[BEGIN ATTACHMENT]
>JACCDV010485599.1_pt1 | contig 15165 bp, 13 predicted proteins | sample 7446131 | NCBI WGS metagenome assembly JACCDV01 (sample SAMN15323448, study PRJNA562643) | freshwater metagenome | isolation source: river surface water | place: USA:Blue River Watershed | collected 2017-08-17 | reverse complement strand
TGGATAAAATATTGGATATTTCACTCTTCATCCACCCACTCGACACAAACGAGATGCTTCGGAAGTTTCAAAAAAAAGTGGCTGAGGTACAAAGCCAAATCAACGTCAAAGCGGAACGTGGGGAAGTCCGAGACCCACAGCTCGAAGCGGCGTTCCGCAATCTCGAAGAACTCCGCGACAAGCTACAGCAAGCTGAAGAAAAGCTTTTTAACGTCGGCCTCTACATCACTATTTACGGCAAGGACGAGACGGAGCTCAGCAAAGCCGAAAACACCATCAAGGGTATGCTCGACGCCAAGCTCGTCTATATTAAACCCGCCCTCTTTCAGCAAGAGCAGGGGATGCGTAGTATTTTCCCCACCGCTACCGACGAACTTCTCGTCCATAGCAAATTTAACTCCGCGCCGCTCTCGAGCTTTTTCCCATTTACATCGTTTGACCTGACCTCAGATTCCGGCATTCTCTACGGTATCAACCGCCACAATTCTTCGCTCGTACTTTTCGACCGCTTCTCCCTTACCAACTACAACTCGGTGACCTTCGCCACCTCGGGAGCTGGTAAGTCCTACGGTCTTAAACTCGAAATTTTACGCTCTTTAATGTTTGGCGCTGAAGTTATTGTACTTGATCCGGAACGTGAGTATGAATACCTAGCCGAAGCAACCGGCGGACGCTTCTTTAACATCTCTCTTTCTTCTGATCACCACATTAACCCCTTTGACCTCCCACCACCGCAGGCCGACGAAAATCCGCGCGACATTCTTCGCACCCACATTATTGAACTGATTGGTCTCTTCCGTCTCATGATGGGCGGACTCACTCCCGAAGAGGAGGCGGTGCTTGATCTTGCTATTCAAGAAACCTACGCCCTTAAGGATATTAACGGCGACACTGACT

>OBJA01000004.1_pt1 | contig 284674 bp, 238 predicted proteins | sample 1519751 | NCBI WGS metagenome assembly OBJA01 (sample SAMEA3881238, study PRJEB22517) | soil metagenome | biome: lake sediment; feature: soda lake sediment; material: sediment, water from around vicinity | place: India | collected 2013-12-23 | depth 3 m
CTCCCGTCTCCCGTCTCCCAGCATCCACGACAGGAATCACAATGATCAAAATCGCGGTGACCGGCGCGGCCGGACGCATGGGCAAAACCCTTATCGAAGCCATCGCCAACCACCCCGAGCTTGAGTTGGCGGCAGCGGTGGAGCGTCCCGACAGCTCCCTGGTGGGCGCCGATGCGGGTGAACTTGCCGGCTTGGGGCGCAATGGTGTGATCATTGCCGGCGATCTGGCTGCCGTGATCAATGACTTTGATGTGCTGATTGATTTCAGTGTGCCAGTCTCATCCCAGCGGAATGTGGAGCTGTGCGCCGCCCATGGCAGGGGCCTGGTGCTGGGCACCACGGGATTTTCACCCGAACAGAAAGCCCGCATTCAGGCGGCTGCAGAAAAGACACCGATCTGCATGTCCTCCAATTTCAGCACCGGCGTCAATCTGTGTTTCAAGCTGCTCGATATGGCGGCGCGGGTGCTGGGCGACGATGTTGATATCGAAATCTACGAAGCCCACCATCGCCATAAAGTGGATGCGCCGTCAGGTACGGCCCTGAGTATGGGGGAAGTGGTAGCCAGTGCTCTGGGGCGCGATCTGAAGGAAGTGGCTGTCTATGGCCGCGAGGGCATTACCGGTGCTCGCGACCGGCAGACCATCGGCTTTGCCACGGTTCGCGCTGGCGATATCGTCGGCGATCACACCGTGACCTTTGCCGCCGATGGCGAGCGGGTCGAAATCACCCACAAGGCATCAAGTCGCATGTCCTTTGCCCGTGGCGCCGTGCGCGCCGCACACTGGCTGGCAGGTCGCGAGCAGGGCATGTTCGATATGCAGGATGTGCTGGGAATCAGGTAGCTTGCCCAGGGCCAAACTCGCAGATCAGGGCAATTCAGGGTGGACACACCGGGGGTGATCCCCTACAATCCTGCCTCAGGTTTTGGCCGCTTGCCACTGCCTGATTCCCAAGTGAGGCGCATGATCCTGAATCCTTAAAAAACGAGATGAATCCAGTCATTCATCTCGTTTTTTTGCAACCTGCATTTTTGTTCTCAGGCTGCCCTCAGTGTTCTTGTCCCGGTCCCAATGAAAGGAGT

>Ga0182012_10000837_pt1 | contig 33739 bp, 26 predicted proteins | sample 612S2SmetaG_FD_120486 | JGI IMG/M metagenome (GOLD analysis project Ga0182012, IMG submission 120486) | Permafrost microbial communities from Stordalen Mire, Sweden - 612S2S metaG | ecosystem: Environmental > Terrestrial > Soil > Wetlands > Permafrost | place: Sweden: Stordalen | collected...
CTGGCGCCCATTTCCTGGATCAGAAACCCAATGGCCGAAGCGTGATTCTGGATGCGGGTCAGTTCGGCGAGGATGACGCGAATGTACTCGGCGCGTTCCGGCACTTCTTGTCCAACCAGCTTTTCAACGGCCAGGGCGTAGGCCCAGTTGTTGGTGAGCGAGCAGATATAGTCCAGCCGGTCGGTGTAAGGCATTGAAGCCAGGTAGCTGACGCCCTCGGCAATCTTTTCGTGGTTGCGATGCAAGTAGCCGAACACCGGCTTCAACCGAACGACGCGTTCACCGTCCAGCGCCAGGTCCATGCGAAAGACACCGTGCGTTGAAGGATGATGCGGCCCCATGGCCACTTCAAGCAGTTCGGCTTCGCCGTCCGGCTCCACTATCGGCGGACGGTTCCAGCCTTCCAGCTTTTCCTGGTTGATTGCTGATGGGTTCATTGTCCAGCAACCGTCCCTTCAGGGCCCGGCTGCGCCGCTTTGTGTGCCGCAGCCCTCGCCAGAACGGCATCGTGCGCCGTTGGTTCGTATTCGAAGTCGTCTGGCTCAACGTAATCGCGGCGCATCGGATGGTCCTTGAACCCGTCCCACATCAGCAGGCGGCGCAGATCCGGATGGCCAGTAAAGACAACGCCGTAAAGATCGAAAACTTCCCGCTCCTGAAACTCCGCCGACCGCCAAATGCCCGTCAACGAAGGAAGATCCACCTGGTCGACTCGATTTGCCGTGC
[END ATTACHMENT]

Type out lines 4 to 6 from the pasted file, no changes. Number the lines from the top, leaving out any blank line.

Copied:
CTCCCGTCTCCCGTCTCCCAGCATCCACGACAGGAATCACAATGATCAAAATCGCGGTGACCGGCGCGGCCGGACGCATGGGCAAAACCCTTATCGAAGCCATCGCCAACCACCCCGAGCTTGAGTTGGCGGCAGCGGTGGAGCGTCCCGACAGCTCCCTGGTGGGCGCCGATGCGGGTGAACTTGCCGGCTTGGGGCGCAATGGTGTGATCATTGCCGGCGATCTGGCTGCCGTGATCAATGACTTTGATGTGCTGATTGATTTCAGTGTGCCAGTCTCATCCCAGCGGAATGTGGAGCTGTGCGCCGCCCATGGCAGGGGCCTGGTGCTGGGCACCACGGGATTTTCACCCGAACAGAAAGCCCGCATTCAGGCGGCTGCAGAAAAGACACCGATCTGCATGTCCTCCAATTTCAGCACCGGCGTCAATCTGTGTTTCAAGCTGCTCGATATGGCGGCGCGGGTGCTGGGCGACGATGTTGATATCGAAATCTACGAAGCCCACCATCGCCATAAAGTGGATGCGCCGTCAGGTACGGCCCTGAGTATGGGGGAAGTGGTAGCCAGTGCTCTGGGGCGCGATCTGAAGGAAGTGGCTGTCTATGGCCGCGAGGGCATTACCGGTGCTCGCGACCGGCAGACCATCGGCTTTGCCACGGTTCGCGCTGGCGATATCGTCGGCGATCACACCGTGACCTTTGCCGCCGATGGCGAGCGGGTCGAAATCACCCACAAGGCATCAAGTCGCATGTCCTTTGCCCGTGGCGCCGTGCGCGCCGCACACTGGCTGGCAGGTCGCGAGCAGGGCATGTTCGATATGCAGGATGTGCTGGGAATCAGGTAGCTTGCCCAGGGCCAAACTCGCAGATCAGGGCAATTCAGGGTGGACACACCGGGGGTGATCCCCTACAATCCTGCCTCAGGTTTTGGCCGCTTGCCACTGCCTGATTCCCAAGTGAGGCGCATGATCCTGAATCCTTAAAAAACGAGATGAATCCAGTCATTCATCTCGTTTTTTTGCAACCTGCATTTTTGTTCTCAGGCTGCCCTCAGTGTTCTTGTCCCGGTCCCAATGAAAGGAGT

>Ga0182012_10000837_pt1 | contig 33739 bp, 26 predicted proteins | sample 612S2SmetaG_FD_120486 | JGI IMG/M metagenome (GOLD analysis project Ga0182012, IMG submission 120486) | Permafrost microbial communities from Stordalen Mire, Sweden - 612S2S metaG | ecosystem: Environmental > Terrestrial > Soil > Wetlands > Permafrost | place: Sweden: Stordalen | collected...
CTGGCGCCCATTTCCTGGATCAGAAACCCAATGGCCGAAGCGTGATTCTGGATGCGGGTCAGTTCGGCGAGGATGACGCGAATGTACTCGGCGCGTTCCGGCACTTCTTGTCCAACCAGCTTTTCAACGGCCAGGGCGTAGGCCCAGTTGTTGGTGAGCGAGCAGATATAGTCCAGCCGGTCGGTGTAAGGCATTGAAGCCAGGTAGCTGACGCCCTCGGCAATCTTTTCGTGGTTGCGATGCAAGTAGCCGAACACCGGCTTCAACCGAACGACGCGTTCACCGTCCAGCGCCAGGTCCATGCGAAAGACACCGTGCGTTGAAGGATGATGCGGCCCCATGGCCACTTCAAGCAGTTCGGCTTCGCCGTCCGGCTCCACTATCGGCGGACGGTTCCAGCCTTCCAGCTTTTCCTGGTTGATTGCTGATGGGTTCATTGTCCAGCAACCGTCCCTTCAGGGCCCGGCTGCGCCGCTTTGTGTGCCGCAGCCCTCGCCAGAACGGCATCGTGCGCCGTTGGTTCGTATTCGAAGTCGTCTGGCTCAACGTAATCGCGGCGCATCGGATGGTCCTTGAACCCGTCCCACATCAGCAGGCGGCGCAGATCCGGATGGCCAGTAAAGACAACGCCGTAAAGATCGAAAACTTCCCGCTCCTGAAACTCCGCCGACCGCCAAATGCCCGTCAACGAAGGAAGATCCACCTGGTCGACTCGATTTGCCGTGC